They have been lost from sight.

The Angles had some power then
To dominate this land.
Yet Bard’s words are remembered when
Old Glories turn to sand.

Each elegy Aneirin wrote
Describes a long dead man.
He does not rant, he does not gloat
Of chaff before a fan.

For each one seems a close dear friend
And fit for sad lament.
And now their fame may have no end;
Bard’s words do not relent.

The Poet and the Bard are here
To keep the dead alive.
Defeated peoples find some cheer
Where their great deeds survive.

A conquest by a stronger foe
Whose names are lost in time
Will let the future’s children know;
All conquests are a crime.

For Peoples and their lands are one
United, blood and place.
Despite all of the wrongs been done,
Defeats and past disgrace.

Gododdin are still in this land
As stubbornness still shows.
They’ve mingled through time’s flowing sand
As onward their line goes.

At Catraeth British warriors died
The Bard has told their tale.
Though widows and their orphans cried
Their blood line did not fail.

The patterns in their genes are strong
Still here within this land.
Despite who’s right, despite who’s wrong,
There are new Bards at hand.

Aneirin wrote of real things,
All Bards should do the same.
When of the past the singer sings;
Old heroes live again.

© Trevor Morgan 11 October 2003

Dancing with my Moonshadow

I love the imagery in the poetry of Li Bai (AD701-762)
His poem “Dancing alone beneath the moon” justified his drinking alone. This was frowned upon in Tang China. But Li Bai claims not to be alone for he has company, the company of the Moon and his own moonshadow.
I have tried this on a warm night and you can be perfectly happy drinking with these two companions.


Dancing with my Moonshadow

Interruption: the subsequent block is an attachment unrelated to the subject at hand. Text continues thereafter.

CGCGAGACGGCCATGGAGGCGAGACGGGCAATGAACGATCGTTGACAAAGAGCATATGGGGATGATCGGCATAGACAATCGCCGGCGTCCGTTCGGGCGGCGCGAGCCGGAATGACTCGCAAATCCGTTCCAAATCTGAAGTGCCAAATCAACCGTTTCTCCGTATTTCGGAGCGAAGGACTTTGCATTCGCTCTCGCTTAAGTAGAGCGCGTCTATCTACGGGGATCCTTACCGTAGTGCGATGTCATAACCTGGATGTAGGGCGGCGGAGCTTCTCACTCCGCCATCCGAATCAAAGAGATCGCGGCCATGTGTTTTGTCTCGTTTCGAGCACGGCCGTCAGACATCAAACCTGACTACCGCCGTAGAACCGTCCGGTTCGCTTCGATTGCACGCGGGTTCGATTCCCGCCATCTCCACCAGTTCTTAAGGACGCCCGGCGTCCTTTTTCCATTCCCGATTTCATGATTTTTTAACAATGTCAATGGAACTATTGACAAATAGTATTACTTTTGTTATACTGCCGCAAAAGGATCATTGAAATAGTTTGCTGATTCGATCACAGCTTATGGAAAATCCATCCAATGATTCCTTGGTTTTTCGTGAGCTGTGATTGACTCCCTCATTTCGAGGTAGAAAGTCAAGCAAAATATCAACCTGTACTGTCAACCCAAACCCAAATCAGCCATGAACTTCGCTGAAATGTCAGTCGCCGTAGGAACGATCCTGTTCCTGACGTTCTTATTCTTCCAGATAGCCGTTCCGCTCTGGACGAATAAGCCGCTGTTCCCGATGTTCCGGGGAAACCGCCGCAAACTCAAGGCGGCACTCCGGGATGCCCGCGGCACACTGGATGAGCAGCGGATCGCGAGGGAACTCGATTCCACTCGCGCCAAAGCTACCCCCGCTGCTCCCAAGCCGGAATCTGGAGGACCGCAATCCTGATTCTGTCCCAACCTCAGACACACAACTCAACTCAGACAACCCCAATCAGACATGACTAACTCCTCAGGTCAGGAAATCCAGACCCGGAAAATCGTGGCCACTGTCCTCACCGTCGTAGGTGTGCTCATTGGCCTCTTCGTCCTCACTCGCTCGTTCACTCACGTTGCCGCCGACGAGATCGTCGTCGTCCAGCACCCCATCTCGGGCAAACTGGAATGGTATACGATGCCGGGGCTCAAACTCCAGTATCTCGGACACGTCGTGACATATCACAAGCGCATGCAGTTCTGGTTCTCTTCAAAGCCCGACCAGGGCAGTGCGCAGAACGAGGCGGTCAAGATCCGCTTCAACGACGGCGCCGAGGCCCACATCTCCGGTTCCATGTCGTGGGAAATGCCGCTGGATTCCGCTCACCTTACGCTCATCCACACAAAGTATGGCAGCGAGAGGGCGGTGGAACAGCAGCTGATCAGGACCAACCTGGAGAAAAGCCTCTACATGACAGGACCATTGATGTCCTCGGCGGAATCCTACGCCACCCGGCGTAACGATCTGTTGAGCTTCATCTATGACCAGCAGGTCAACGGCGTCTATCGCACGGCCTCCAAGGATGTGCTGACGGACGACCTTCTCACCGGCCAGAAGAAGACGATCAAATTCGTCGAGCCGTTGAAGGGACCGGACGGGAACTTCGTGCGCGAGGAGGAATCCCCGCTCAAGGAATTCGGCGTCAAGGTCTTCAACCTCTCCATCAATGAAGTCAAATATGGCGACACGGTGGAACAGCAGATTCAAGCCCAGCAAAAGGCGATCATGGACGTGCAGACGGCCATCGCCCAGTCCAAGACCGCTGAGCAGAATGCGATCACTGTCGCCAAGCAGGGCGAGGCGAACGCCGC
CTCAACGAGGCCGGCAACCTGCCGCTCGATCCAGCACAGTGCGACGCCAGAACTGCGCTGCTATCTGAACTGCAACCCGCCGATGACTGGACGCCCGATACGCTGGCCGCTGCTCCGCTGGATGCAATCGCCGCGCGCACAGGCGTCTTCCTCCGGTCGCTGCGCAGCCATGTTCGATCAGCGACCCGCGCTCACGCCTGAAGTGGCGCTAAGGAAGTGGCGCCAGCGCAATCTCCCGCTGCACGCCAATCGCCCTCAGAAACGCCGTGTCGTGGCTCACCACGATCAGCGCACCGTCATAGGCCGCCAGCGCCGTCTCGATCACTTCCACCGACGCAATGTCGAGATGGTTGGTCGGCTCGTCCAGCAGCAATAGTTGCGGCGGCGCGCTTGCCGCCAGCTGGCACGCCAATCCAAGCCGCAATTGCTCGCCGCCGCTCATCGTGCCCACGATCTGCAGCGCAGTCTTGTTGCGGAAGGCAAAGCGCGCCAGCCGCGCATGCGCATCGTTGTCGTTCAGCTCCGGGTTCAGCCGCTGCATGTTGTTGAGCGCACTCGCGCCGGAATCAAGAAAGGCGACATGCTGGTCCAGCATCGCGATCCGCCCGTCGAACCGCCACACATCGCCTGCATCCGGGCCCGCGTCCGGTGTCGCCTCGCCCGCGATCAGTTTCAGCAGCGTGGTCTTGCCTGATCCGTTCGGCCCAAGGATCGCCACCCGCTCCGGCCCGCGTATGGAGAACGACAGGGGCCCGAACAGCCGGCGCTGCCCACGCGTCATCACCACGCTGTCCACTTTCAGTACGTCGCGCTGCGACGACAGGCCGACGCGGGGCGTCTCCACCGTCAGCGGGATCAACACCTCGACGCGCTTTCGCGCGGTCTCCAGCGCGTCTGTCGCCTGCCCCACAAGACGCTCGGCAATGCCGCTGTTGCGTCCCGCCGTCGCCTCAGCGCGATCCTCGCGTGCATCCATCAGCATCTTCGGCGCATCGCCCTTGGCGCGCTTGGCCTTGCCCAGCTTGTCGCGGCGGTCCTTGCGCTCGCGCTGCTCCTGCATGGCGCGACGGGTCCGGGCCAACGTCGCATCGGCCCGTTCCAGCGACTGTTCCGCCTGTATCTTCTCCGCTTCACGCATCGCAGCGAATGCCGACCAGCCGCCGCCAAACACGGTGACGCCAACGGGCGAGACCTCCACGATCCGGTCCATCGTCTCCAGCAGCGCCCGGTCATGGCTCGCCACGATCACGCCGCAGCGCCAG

I sway with my back to the moonlight,
My shadow is swaying with me.
My shadow’s my slave, it seems so right,
For how can a shadow be free?

As I dance my slave dances here too,
I’m drunk and my pain’s now at bay.
As I yearn now to seek to renew,
My troubles now all fade away.

Moonshadows abound here on this night,
The Moon here’s a glory to see.
A shadow as slave here seems so right;
For this is how all things ought be!

There’s much that once made my soul sad,
But my Shadow here fills me with glee.
This brief time, I’m feeling oh, so glad;
Moon Shadow I’ll never set free.

Old Cruelty makes shadows of live folk,
Coerce them to do as they’re told.
And bind them like they’re in an old yolk;
The souls of the cruel are all cold.

As I dance with my slave we are free.
All drunken we don’t give a damn.
The road to the stars is above me;
Here I’ll be the man that I am.

© Trevor Morgan 13 April 2018


This is a translation of Li Bai’s poem:

Drinking alone beneath the Moon

Beneath the blossoms with a pot of wine,
No friends at hand, so I poured alone;
I raised my cup to invite the moon,
Turned to my shadow, and we became three.
Now the moon had never learned about drinking,
And my shadow had merely followed my form,
But I quickly made friends with the moon and my shadow;